A review by Suzanne Birrell
If you have a hunger for a good solid evening of theatre with a great story and arc then do make your reservations for Red Velvet now playing at the Atwater Playhouse (not to be confused as I did with the Atwater Theatre a couple of blocks away)
Red Velvet is based on the life of Ira Aldridge, an American actor who became one of the highest paid actors of his time in Europe. The story opens with an elderly Mr. Aldridge, (magnificently played by Paul Outlaw-left) sporting a cute pot belly, in his dressing room with a very persistent Polish Reporter (Kailena Mai-left). Through her questions we are quickly provided insight into the life of this astonishing man. The second scene goes back 34 years old to behind the scenes at the highly esteemed Covent Garden in London on the night after the great Edmund Kean collapsed on stage.
Ira Aldridge is being proposed as his replacement and the troupe has very mixed feelings. Mr. Aldridge makes his appearance to the troupe and the drama - and the comedy - really begin. Have I failed to point out that Mr. Aldridge was black? The character Ellen Tree states, "I thought black was describing his temperament." That night Ira Aldridge became the first black actor to play a principal role in a Shakespearean Tragedy of the legitimate stage in London. That he was playing the role of a Moor and the press could not fathom it is irony in itself.
Red Velvet totally satisfies with rich performances all around. Paul Outlaw gets to play several parts. That of an old and young Ira Aldridge as well as on the stage and in the dressing room rehearsing the part of Othello and in the final scene going white face to play Lear. Ben Warner (right) is very strong as Charles Kean , the son of Edmond Kean and who thinks the theatre should go dark rather than have a black man play the part of the Moor, and furthermore, he doesn't like his fiancée being "pawed." Nicola Bertram (right) is marvelous as Ellen Tree, the fiancée who argues that "they said the same thing about woman playing the parts of women in Shakespeare."
The Theatre Manager Pierre Laporte whom we discover is a good friend of Aldridge is played with vim, vigor and passion by Colin Campbell. Dee Dee Stevens plays the part of Connie the servant with quiet dignity until her moment to shin and shine she does. Connie gives us words that still ring true: People sees what they want to see. Erin Elizabeth Reed gives much depth to the character of Margaret Aldridge, wife of Ira. Sean C Dwyer, Adam Chacon, and Amanda Charney round out the very talented cast.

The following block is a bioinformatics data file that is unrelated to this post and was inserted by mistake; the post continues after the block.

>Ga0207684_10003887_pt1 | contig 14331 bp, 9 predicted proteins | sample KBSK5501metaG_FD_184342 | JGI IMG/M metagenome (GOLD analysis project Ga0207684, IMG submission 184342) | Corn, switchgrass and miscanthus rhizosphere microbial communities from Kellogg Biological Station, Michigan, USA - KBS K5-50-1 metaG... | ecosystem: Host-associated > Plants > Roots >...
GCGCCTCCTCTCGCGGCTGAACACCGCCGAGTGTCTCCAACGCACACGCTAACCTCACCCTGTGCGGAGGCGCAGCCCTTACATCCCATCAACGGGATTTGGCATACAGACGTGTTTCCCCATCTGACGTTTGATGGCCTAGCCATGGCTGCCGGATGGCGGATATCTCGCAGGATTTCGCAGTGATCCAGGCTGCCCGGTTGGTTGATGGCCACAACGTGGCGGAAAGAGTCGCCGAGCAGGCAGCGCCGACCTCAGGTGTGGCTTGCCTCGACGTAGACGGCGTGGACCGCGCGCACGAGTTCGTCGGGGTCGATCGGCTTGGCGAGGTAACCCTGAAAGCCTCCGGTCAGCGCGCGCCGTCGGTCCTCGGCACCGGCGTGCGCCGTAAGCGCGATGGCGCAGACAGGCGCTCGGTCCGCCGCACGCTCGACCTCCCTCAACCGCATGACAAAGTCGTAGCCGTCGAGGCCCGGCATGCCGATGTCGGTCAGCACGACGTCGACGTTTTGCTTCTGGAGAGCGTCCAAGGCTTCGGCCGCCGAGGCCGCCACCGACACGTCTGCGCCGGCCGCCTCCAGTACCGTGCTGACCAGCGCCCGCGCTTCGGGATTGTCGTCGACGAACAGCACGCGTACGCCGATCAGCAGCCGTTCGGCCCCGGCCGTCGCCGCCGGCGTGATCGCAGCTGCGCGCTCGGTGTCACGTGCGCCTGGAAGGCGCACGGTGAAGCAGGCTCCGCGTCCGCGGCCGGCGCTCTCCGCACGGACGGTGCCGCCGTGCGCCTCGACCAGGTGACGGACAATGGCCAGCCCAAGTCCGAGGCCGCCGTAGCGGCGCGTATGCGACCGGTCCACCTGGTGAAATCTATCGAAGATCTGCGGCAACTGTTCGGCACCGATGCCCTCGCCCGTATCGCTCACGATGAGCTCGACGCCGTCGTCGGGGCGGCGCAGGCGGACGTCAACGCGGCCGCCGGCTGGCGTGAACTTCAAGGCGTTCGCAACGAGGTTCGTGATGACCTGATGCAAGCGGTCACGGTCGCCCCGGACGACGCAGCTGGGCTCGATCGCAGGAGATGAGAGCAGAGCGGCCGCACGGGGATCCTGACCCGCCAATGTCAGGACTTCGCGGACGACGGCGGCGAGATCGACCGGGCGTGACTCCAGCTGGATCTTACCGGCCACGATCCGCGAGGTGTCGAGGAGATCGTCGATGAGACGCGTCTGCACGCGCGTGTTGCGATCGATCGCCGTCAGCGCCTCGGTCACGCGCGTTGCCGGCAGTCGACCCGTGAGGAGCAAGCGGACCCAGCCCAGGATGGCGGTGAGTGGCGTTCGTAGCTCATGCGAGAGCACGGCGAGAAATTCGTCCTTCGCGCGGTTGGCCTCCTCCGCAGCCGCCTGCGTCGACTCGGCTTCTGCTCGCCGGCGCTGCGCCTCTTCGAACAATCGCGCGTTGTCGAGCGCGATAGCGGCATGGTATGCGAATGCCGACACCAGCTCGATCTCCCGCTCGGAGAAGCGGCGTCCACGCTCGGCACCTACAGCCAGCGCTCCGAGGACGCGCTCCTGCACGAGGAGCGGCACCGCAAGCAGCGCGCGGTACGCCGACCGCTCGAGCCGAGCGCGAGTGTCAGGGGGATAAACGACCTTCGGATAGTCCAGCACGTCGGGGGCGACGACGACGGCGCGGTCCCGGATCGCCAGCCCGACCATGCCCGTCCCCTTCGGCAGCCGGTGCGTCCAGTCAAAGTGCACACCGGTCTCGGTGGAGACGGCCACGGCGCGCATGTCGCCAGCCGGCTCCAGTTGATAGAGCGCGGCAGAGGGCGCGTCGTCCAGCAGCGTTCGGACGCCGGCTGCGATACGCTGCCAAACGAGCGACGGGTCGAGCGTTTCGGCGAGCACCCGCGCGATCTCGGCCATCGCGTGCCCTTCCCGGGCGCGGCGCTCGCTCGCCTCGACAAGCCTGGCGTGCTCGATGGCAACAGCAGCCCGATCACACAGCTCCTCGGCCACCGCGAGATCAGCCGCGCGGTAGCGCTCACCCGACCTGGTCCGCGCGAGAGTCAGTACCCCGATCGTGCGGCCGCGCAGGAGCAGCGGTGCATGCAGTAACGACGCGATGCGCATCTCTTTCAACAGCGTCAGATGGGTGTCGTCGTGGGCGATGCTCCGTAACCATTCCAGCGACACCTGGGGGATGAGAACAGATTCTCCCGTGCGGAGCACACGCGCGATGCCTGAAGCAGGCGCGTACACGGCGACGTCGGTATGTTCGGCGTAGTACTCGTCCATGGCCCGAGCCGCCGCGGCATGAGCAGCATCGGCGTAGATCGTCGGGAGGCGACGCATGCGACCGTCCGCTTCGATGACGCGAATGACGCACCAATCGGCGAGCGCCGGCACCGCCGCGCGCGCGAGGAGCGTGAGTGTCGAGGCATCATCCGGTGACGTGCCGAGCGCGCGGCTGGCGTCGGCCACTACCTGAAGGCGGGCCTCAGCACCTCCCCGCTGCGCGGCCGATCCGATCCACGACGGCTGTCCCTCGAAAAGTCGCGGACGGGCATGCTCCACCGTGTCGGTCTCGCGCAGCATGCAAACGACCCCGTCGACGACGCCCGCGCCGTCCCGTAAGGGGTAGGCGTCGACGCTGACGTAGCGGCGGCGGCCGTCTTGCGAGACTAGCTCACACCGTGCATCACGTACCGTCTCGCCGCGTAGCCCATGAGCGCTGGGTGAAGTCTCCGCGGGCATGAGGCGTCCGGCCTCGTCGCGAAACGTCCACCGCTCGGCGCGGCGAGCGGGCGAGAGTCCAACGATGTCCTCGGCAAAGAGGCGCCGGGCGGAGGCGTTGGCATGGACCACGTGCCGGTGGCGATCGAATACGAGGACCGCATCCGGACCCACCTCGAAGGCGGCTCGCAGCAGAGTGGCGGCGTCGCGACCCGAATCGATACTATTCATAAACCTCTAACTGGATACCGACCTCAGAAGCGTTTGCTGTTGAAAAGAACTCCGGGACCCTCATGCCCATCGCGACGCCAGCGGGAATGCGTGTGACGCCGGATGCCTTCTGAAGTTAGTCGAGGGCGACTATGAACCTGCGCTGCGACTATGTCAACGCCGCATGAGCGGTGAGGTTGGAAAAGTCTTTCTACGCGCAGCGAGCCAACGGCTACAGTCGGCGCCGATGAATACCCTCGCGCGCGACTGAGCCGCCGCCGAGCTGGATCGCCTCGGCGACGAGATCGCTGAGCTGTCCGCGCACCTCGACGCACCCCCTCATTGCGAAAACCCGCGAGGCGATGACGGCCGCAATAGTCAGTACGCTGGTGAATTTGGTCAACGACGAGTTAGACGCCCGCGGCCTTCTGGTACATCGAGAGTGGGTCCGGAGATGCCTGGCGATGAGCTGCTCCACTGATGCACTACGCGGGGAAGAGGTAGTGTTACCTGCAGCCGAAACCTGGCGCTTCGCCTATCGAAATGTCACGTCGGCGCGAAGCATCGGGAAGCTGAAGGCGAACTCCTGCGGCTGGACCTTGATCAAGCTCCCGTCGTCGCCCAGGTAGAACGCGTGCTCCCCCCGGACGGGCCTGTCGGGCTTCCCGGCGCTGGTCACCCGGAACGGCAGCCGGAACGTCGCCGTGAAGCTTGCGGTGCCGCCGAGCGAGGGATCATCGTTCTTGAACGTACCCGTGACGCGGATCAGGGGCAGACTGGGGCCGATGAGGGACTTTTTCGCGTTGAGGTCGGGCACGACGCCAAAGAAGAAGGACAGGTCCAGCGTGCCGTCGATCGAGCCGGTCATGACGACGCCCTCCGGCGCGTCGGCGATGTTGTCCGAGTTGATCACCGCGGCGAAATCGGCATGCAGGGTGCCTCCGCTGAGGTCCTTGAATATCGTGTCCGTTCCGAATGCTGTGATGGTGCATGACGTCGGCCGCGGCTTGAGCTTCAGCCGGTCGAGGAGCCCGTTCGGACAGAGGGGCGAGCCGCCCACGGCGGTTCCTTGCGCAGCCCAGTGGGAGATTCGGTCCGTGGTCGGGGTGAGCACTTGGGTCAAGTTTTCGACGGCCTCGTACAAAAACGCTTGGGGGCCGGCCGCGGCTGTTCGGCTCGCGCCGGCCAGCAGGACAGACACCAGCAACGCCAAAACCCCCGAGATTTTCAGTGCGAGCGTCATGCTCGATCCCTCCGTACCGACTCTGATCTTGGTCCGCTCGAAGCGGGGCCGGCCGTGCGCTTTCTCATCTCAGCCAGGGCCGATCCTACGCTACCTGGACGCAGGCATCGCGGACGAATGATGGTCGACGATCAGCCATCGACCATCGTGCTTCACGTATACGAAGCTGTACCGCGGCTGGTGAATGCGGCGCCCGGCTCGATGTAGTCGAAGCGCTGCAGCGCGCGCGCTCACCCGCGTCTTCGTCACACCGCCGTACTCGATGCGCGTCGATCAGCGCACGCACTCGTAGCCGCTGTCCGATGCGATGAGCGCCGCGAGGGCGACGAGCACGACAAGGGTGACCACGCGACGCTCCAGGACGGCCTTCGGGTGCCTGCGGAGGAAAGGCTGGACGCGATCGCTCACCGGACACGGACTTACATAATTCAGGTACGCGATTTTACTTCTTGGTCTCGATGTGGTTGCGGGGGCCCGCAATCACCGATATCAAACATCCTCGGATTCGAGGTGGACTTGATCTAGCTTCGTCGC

The director Benjamin Pohlmeier is to be much congratulated. The full two hour show seem to fly by even with beautifully painted silences. The moments when Aldridge was reading the reviews was especially rich. And when he was putting on his white grease paint was almost heartbreaking. The costumes by Kristina Moore were rich in texture and color. The Stage manager was kept busy with the thoughtful changes in the set. The writing by Lolita Chakrabarti was exquisite. Lots of witty dialogue. The audience collectively responded to some of the well-crafted insults.
Red Velvet presented by The Junction Theatre offers a wonderful night of theatre. A great story well directed and exquisitely acted. I have a hard time believing this story took so long to get to the west coast. Even harder to believe Hollywood has not got their hands on this one because it is a great story. Definitely go see this one. A large free parking lot leaves no excuses.
Fridays and Saturdays at 8:00 p.m. and Sundays at 5:00 p.m., March 26 - April 30, 2016. Tickets can be purchased by calling Brown Paper
Tickets 24/7 at 1-800-838-3006, or online at
General Admission is $25 per person; Students, Seniors and Veterans are $20 per person; and Groups of 10 or more $15 per person. To learn more, please visit
Network with us at https://www.facebook.com/The-Junction-Theatre-122366181136069/
The running time of the show is 120 minutes.
Large gated free parking lot